Important Dates in the house’s history.
April 14th, 1860 – Contracted with Hall and Company of Covington for the caps and sills for my windows and doors. Some of the bill was to be paid for in Copper Whiskey at $1.50 per gallon.
May 1860 – 3X8’s, 4X6’s 4X12’s to be delivered to the depot at Cynthiana
December 15th, 1860 – Received of W. S. Haviland Forty-eight & 50/100 dollars in full for a lot of free stone caps and sills for windows and doors which furnished him. Hall and Company
January 23, 1861 – paid bill at JW Pecks – $600
January 29, 1861 – to bill at Webster – $145
February 1, 1861 – 3 Dz Window pulleys, nails, screws, brads
February 9th, 1861 – J. B. Colwell agrees to work from February 9th to the last day of October 1861 at $1.150 per day and takes one Bay mare in part pay at $125.00. Said mare is to remain on my farm until she is paid for in work at $1.50 per day. The $60 dollars charged is to come out of his first work. The window frames taken by the job at $4 a piece and he is to furnish all the material to make same.
March 13, 1861 – Finished window frames this morning
March 29, 1861 – Received fortynine and one half dollars payment in full for cutting caps plints and door sill. – George Bancroft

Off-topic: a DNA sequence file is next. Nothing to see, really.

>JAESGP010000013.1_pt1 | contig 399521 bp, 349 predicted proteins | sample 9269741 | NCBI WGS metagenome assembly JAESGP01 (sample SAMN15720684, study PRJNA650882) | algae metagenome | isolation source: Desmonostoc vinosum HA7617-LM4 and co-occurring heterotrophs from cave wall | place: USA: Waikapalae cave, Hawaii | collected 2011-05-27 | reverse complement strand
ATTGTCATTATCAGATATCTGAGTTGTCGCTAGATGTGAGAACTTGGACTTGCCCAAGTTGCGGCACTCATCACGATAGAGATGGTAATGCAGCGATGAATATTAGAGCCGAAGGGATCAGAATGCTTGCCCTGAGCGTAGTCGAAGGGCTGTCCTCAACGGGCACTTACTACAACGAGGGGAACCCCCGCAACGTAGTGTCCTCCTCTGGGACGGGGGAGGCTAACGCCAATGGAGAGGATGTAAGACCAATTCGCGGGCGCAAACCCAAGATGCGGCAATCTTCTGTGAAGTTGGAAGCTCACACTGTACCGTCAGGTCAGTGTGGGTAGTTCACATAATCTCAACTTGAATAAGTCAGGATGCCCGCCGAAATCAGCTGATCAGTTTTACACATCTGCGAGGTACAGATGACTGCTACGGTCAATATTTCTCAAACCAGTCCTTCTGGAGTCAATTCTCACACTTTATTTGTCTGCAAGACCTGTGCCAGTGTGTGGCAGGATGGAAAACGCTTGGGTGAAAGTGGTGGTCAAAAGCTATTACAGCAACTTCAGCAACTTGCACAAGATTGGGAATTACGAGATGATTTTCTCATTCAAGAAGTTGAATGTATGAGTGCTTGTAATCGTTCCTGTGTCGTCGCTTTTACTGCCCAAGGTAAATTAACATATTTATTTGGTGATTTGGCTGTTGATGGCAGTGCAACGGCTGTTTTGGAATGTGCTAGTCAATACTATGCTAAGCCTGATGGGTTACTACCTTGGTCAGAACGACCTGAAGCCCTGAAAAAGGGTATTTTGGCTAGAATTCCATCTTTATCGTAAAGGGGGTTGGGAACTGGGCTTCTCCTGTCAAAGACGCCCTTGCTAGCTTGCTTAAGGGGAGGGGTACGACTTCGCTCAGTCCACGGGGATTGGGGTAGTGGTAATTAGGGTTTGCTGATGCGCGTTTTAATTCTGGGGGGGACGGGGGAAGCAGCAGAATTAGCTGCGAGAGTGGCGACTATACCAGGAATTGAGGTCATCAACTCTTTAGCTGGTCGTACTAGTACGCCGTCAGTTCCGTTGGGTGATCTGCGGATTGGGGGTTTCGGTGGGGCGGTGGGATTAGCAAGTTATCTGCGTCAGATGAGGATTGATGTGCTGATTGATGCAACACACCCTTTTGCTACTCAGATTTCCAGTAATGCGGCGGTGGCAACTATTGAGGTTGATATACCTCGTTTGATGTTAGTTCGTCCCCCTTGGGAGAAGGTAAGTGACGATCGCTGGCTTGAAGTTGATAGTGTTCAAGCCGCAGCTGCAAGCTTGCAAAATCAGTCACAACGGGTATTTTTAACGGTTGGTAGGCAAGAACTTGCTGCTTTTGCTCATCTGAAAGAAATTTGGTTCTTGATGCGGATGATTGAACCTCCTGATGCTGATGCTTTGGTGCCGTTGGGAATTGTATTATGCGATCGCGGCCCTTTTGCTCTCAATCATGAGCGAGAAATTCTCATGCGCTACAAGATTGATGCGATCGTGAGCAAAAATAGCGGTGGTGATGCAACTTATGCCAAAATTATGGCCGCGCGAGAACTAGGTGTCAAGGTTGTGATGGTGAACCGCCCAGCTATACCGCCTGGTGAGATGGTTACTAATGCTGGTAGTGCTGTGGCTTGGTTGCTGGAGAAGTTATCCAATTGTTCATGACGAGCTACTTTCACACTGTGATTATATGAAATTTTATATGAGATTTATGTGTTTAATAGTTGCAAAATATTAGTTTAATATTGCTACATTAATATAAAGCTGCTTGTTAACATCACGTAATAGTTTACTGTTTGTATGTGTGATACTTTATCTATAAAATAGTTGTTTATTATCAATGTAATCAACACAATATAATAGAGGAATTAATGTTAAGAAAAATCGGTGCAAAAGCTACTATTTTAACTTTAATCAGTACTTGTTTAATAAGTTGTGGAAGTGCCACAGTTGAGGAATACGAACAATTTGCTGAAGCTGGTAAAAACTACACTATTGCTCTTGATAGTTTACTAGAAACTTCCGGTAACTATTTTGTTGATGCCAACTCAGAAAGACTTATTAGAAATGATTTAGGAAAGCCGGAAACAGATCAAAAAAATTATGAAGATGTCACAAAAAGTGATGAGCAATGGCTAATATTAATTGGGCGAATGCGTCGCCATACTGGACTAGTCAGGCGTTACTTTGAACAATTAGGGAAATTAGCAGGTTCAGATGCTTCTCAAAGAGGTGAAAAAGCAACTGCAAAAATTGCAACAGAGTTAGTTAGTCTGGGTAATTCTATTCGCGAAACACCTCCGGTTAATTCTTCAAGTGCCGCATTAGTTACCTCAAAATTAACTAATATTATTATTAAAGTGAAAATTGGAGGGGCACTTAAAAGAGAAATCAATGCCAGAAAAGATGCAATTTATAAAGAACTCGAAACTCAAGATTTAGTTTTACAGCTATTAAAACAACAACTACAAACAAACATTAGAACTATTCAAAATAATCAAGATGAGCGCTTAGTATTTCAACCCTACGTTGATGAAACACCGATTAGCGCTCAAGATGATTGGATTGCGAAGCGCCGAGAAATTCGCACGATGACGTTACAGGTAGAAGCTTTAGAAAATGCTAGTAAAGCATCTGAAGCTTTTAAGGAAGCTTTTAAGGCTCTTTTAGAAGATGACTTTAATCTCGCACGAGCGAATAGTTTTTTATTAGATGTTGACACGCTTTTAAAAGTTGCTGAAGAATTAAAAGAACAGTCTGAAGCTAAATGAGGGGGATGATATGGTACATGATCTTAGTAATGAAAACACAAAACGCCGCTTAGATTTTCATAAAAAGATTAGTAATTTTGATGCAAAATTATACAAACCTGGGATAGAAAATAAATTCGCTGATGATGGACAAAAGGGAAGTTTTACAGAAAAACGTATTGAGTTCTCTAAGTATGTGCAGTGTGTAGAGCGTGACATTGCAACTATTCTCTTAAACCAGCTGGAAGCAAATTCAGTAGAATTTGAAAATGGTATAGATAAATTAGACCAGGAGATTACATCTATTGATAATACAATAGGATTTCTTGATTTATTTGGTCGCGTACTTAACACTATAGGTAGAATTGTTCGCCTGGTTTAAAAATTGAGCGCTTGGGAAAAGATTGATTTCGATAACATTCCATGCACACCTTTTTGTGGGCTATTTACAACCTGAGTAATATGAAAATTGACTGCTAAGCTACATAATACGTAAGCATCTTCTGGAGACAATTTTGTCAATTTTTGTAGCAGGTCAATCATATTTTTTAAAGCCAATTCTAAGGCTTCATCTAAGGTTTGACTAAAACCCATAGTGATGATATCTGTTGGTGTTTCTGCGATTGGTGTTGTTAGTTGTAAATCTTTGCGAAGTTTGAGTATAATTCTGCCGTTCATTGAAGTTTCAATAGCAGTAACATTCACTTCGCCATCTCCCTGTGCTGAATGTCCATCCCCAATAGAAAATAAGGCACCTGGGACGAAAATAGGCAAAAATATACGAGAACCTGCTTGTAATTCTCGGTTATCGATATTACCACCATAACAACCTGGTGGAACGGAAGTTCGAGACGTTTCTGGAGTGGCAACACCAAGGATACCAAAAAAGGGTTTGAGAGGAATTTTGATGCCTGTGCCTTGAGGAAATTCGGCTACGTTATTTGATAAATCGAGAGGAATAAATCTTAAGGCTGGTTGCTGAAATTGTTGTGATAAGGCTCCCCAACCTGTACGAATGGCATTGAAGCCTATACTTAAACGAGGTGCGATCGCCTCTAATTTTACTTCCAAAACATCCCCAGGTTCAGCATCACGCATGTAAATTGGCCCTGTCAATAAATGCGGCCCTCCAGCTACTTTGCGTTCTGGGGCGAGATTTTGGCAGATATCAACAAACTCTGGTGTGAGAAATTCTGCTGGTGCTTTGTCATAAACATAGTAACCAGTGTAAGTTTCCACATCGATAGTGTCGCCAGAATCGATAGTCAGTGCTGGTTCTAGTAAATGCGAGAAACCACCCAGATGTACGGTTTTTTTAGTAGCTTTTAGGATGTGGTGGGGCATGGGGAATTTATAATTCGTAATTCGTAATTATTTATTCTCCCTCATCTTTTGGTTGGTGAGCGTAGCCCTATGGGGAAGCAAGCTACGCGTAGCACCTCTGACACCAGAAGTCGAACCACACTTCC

April 22, 1861 – Commences laying Brick. – Joseph Brooks
May 4, 1861 – J. B Colwell time by 5 days.
May 23, 1861 – Received fifteen and 95/100 dollars in full for five caps and five sills free stone. Hall and Company
June 28, 1861 – By laying up 190,000 brick into the dwelling house, $380. The above to include to be finished the (…) of arches and hearths. Stop puddock holes. To 1/2 time 29 days for assorting brick, $17.60.
November 1st, 1861 – Received of W. S. Haviland Three hundred and Thirty dollars as payment in full for work on his house up to this date, November 1, 1861. – J. B. Colwell
May 30th, 1862 – Harrison County, Kentucky. Received of W. S. Haviland One hundred and five dollars in full for carpenters work up to the date. J. B. Colwell
June 19, 1869 – This is from the contract between W. S. Haviland and J. M. Dill (can’t really read it). He was to finish and make ready for the painters the two halls in the front part of the house. Also, the stair way in the south part was to consist of parts from the Greenlee and Ransom catalog. Also, 6 doors with locks were to be cased. It appears to be upgrades to the house.
As I’ve learned, the house was started in 1860. I don’t have a journal that covers any dates later than the 1869 letter. Family stories say that he had to wait until after the War to finish.
Oh, the cabin that used to be at the back of the house could not have been “slave cabins” as most people have heard. The house and cabin were not finished until after the war. Slavery had ended. Nelson Robinson and his family lived there until they moved to town.